The remainder of this article describes three representative efforts to minimize the impact of pervasive monitoring on Internet users. These efforts were selected because of their direct impact on everyday users. As a part of the discussion, this article discusses the key benefits and key drawbacks of the proposed approaches. These trade-offs highlight the tricky nature of retrofitting security into existing, deployed, and widely used network protocols. It should be noted that these three cases are representative of a broader effort within the IETF to strengthen new and existing network protocols. Other protocols such as Internet Protocol version 6 (IPv6), e-mail, Network Time Protocol (NTP), Border Gateway Protocol (BGP), and Transport Layer Security (TLS) are all being studied or revised to strengthen their security posture.

Hypertext Transfer Protocol 2.0

In 2015, a large majority of Internet web traffic is carried via version 1.1 of the Hypertext Transfer Protocol (HTTP),5 which was standardized in 1999. The IETF is currently working on a replacement for HTTP 1.1, designated HTTP 2.0. As a part of the discussion of the structure and semantics of HTTP 2.0, consideration is being given to encrypting all web traffic. In today’s Internet, only sensitive web traffic (e.g., online banking) is encrypted. Users recognize this by the use of Uniform Resource Locators (URLs) that start with HTTPS://, as opposed to the unprotected websites that are accessed via HTTP://. The proponents of such a change argue that encryption is one way to mitigate pervasive monitoring of Internet web traffic. Several key arguments can be made that justify having all web traffic transit encrypted connections between web servers and clients (Fig. 1).

The primary argument for encrypting all HTTP 2.0 traffic is that users now expect their data to be protected in the face of pervasive monitoring. The mounting allegations of widespread data collection by a variety of governments have sensitized users to the potential loss of privacy. From an interoperability perspective, it is more feasible to standardize the encrypted data exchanges within the protocol than it is to expect ad hoc mechanisms to be developed and widely used. By incorporating encryption into all web exchanges, the HTTP 2.0 standard would simplify the operation of the protocol and protect the privacy of all data.

Figure 1. Potential change to web encryption during the transition from HTTP 1.1 to HTTP 2.0.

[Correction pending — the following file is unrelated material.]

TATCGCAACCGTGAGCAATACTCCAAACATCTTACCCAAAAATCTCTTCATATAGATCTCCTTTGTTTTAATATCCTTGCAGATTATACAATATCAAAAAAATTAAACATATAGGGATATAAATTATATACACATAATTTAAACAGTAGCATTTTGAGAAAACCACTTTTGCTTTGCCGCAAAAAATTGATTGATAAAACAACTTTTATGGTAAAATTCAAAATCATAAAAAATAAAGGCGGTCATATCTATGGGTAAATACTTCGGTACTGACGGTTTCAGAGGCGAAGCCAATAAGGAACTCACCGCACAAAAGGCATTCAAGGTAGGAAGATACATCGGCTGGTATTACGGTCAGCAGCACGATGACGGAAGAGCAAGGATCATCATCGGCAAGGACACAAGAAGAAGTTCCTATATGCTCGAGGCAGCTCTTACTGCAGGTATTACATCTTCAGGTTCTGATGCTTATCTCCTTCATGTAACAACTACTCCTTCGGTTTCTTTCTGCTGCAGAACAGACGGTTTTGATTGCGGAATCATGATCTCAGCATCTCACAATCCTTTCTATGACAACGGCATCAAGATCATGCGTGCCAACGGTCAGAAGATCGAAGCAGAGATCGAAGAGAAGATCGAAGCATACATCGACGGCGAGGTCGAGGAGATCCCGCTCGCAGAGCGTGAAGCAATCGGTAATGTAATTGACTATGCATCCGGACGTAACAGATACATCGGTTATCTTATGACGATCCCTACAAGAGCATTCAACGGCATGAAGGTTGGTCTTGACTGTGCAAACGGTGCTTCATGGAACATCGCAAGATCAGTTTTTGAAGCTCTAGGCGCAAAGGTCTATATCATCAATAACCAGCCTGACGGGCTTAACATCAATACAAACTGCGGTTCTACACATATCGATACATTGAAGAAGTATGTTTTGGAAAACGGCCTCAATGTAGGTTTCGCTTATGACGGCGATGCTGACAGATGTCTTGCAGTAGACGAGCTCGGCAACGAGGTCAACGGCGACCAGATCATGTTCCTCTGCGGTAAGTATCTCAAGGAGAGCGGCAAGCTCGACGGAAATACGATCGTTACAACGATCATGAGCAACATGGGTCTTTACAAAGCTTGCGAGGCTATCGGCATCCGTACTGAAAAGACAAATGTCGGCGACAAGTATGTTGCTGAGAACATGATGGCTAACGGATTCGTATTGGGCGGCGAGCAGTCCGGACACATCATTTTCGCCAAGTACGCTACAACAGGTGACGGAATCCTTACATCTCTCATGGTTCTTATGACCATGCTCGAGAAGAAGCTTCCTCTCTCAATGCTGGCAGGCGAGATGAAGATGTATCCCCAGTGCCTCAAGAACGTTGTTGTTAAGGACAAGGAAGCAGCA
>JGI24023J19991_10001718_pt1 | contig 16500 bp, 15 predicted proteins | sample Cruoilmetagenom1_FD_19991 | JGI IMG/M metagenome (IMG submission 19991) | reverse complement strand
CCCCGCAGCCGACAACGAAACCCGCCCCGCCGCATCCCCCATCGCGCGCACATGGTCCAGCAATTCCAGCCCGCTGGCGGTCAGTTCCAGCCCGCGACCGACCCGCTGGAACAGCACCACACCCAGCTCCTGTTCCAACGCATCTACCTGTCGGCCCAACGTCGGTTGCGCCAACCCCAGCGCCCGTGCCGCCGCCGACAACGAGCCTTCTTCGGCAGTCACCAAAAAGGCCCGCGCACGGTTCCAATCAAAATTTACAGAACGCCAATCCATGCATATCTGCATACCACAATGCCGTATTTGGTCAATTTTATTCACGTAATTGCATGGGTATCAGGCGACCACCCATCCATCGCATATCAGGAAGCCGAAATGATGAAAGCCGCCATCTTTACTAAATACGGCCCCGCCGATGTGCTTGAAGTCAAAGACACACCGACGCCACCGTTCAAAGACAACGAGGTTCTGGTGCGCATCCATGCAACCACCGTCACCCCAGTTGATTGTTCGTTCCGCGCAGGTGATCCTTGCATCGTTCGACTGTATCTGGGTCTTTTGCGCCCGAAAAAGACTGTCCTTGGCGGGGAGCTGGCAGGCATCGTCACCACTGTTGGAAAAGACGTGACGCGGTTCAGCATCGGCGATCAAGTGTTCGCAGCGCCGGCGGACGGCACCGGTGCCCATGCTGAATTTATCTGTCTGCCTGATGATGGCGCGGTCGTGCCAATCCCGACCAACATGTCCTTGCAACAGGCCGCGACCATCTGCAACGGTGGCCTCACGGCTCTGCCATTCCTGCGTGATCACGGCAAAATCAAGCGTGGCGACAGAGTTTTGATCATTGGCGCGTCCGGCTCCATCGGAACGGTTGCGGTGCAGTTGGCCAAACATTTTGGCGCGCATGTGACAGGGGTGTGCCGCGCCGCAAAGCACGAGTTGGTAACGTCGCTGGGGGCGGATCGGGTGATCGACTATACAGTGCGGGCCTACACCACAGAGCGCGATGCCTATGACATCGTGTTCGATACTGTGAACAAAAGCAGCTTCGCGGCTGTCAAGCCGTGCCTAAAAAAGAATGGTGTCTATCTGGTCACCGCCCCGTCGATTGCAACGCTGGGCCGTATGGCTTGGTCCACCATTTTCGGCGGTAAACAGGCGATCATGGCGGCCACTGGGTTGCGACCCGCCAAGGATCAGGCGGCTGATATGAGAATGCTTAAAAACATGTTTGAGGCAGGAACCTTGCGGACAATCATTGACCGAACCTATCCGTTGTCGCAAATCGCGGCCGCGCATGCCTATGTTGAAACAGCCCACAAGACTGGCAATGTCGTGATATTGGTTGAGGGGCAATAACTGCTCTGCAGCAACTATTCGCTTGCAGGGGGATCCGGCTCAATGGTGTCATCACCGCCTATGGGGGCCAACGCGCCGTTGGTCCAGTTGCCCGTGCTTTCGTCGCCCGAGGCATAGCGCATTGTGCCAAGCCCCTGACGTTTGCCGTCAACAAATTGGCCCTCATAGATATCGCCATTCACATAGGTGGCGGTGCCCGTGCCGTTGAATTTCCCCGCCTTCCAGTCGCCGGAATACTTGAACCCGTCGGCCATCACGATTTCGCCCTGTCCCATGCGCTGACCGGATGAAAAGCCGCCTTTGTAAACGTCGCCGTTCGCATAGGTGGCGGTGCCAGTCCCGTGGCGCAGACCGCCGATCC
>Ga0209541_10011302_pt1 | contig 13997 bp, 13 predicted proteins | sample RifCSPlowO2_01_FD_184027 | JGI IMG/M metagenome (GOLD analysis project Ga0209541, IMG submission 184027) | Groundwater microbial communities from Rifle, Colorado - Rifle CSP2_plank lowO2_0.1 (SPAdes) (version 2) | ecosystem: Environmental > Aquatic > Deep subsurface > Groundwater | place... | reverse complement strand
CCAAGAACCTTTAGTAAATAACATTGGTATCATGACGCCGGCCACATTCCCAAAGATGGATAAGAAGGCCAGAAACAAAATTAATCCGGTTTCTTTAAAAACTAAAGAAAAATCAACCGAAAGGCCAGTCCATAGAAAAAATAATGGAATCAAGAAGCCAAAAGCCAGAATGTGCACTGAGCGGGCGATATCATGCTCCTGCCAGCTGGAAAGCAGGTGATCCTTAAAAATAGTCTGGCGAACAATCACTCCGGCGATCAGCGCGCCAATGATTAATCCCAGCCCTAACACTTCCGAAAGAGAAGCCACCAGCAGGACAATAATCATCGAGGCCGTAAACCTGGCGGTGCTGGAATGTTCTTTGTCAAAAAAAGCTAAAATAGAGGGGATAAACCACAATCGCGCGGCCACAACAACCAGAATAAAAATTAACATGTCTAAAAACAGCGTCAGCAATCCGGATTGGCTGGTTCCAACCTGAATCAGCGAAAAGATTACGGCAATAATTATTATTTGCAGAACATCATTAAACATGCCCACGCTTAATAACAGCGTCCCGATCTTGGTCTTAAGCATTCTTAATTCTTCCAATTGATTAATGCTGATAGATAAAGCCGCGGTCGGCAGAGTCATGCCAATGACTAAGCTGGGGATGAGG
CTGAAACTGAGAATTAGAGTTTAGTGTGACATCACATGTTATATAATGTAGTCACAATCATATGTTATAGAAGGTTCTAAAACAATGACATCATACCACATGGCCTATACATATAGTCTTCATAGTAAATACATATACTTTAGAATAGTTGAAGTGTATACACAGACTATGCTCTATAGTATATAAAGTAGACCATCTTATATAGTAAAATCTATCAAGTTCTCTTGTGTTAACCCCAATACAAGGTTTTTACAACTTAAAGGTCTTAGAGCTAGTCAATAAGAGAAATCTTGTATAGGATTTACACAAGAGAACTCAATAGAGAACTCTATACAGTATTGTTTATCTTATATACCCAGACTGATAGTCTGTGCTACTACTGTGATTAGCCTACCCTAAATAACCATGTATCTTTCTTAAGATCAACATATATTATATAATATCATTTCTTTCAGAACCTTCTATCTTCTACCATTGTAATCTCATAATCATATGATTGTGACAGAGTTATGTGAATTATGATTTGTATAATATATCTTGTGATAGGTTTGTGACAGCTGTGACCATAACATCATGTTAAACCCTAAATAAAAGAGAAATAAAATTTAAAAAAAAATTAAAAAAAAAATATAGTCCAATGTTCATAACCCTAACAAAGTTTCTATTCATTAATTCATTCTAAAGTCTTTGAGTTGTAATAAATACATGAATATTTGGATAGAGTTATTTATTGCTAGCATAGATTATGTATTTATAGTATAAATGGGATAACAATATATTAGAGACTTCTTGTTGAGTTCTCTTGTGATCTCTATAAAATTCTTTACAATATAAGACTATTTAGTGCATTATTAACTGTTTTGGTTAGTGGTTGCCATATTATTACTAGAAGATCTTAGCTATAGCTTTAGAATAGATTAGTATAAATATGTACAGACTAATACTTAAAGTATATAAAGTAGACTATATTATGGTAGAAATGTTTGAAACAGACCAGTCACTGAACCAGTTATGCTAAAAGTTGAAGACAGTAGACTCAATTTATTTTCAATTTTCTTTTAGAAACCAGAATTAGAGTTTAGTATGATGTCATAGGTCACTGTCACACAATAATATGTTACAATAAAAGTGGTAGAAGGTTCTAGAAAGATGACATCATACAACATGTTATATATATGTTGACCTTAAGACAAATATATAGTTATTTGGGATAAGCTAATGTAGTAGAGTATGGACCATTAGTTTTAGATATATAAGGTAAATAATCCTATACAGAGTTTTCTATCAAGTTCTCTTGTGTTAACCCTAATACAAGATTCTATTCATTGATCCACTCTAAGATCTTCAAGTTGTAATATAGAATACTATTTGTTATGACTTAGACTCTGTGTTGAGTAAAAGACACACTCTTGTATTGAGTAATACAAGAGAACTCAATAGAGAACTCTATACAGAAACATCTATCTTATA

The next argument is one of economics. Currently, pervasive monitoring is cheap and easy. Bruce Schneier’s challenge to the IETF included a goal to “make surveillance expensive again.”2 If HTTP 2.0 encrypts all traffic, as the percentage of web traffic carried by HTTP 2.0 increases, the less practical widespread surveillance becomes. There is an economic reality on the users’ side as well. It is generally agreed that the user interface for web security is hard for most users. The use of HTTPS:// URLs does not necessarily mean that all traffic is encrypted. By moving to a privacy-always model, users do not risk their financial future to a clunky user interface. A single model of operation is much simpler to develop, maintain, and operate.

A third argument in favor of encrypting all web traffic is the nebulous definition of privacy.6 Privacy has become an important concept, but experts cannot agree on a definition of privacy or on which information needs to be kept private. This debate makes choosing what should be private and what should not be private context dependent. However, the transport of information should not be tied to context. The application delivering the information should always err on the side of protecting information. Accepting these two tenets removes the need for any hard choices on the part of the user or the content provider when sending data over a web connection.

As with most technology decisions, there are trade-offs and differing opinions. Although the above-described advantages appear straightforward, an encrypted-always web comes with incurred costs, potential drawbacks, and dissenting opinions.